Review "Thieves Like Us": We Like Thieves!

The House Theatre of Chicago presents

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At Chopin Theatre, 1543 W. Division
Written by Damon Kiely
Based on the novel by Edward Anderson
Directed by Kimberly Senior
Thru October 30th
Buy Tickets
Running time:  One hour and fifty-five minutes includes a ten minute intermission
Reviewed by Katy Walsh

An inmate is in the right place at the right time and spontaneously escapes from prison.  The two masterminds of the jailbreak recruit him to their bank robbing gang.   Through the power of the media, the newbie is signaled out and gains fame as the notorious leader.  The House Theatre of Chicago presents THIEVES LIKE US, based on the novel by Edward Anderson.  Bowie joins Chicamaw and T-Dub on the road to easy money.  Along the route, he meets and falls for Keechie, the daughter of a con.  Keechie wants him to go legit.  Bowie is perplexed with loving a woman, owing a pal and lusting the take.  To put his anguish to music, a torch singer pops up throughout the action to sing a soulful melody.  THIEVES LIKE US is “Brother, Where Art Thou” meets “Butch Cassidy and the Sundance Kid” with sporadic visits from Susan Boyle.

The House has split the theatre space in half with seats on either side and the action in the center.  Catwalks circle the stage to add an interesting dimension to a scene.  Throughout the show, lights and sound (Charlie Cooper and Christopher Kriz) combine to create the

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 illusion of old-fashion photographs being shot.   This imagery, along with costumes by Alison Siple, helps establish a depression era setting.  Siple skillfully uses black and white striped prison garb, a variety of suits and hats and a long flowing white evening gown to add visual intrigue to a sparse stage.  Under the direction of Kimberly Senior, the pace flows like a well-orchestrated heist.  Senior has the cast mime the ‘get away’ car escapes with synchronized acceleration as the newspaper reading chorus walk by to show movement.    The only speed bump slowing the capers’ velocity is the sudden appearance of the torch singer in the road.  Beth Sagal makes intermittent appearances in the show like a mysterious escapee from a 1940’s nightclub.  Sure, her singing is so beautiful it seems lip synced but her presence is odd.   It’s the Susan Boyle dilemma.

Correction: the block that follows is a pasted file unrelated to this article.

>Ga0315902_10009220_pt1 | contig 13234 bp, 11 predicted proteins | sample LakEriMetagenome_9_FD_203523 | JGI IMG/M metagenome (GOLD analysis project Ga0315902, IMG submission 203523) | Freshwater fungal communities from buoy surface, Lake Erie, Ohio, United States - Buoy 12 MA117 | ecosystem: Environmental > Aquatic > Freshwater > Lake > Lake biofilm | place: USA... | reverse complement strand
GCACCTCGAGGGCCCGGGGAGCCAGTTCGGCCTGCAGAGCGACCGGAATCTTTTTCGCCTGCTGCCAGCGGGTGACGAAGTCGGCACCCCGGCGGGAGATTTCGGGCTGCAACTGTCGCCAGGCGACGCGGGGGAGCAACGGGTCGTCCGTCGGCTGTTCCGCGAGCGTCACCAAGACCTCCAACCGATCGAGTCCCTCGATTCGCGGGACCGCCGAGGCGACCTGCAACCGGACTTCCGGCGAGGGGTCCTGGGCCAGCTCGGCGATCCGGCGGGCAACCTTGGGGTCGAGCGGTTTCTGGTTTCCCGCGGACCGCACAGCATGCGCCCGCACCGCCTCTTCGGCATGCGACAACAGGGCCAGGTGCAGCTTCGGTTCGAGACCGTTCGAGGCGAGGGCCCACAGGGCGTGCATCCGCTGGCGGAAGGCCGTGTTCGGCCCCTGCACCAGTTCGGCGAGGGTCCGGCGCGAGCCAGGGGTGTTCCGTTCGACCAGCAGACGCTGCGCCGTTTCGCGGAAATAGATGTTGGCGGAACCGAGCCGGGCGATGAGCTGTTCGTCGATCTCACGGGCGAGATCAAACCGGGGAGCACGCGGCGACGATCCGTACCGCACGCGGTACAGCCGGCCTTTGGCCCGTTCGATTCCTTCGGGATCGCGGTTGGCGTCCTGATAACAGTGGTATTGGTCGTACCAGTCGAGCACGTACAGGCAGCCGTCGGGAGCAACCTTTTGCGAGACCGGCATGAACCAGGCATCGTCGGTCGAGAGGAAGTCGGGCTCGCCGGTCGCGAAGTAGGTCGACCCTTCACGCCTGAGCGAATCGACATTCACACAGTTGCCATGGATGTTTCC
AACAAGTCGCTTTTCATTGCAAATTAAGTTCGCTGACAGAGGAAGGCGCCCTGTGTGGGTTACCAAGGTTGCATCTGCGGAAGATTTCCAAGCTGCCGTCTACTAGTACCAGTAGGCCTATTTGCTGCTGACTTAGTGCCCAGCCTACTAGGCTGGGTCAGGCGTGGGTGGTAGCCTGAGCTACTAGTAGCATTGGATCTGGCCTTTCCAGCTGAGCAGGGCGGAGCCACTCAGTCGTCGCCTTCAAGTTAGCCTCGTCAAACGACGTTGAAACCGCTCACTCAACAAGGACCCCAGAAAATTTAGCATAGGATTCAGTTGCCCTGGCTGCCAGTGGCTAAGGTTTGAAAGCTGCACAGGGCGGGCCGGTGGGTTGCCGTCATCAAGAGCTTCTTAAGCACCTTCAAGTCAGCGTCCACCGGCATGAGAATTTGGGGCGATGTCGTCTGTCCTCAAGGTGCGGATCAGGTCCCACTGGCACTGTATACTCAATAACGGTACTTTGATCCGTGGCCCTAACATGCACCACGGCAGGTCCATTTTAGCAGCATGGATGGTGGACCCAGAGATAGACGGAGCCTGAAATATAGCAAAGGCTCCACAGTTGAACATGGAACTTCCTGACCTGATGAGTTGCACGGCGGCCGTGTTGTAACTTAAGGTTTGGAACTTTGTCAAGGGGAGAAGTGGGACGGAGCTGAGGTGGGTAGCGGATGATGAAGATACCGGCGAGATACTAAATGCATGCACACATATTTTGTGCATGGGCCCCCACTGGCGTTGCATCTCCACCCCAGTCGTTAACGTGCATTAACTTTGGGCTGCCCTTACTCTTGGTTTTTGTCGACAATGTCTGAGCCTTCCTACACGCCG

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Leading the laughs, Shawn Pfautsch (Chicamaw) is hilarious as the whiskey-swilling, squeaky-voiced thief.  ‘I like two things: the drink and women.  There aren’t enough women so I’m drinking.’ Playwright Damon Kiely has penned some clever moments in a familiar story.  THIEVES LIKE US is a light and frothy gangster movie.  The story is a little more Apple- Dumpling-Gang than Al Capone with funny dialogue and good acting.  There is a dramatic shoot-out scene but the bed probably had it coming. An entertaining show, THIEVES LIKE US might steal your heart without a ticket price that robs you blind.   

A wanted man in the theatre community, Rick describes the show with “incredible exploding bed.”

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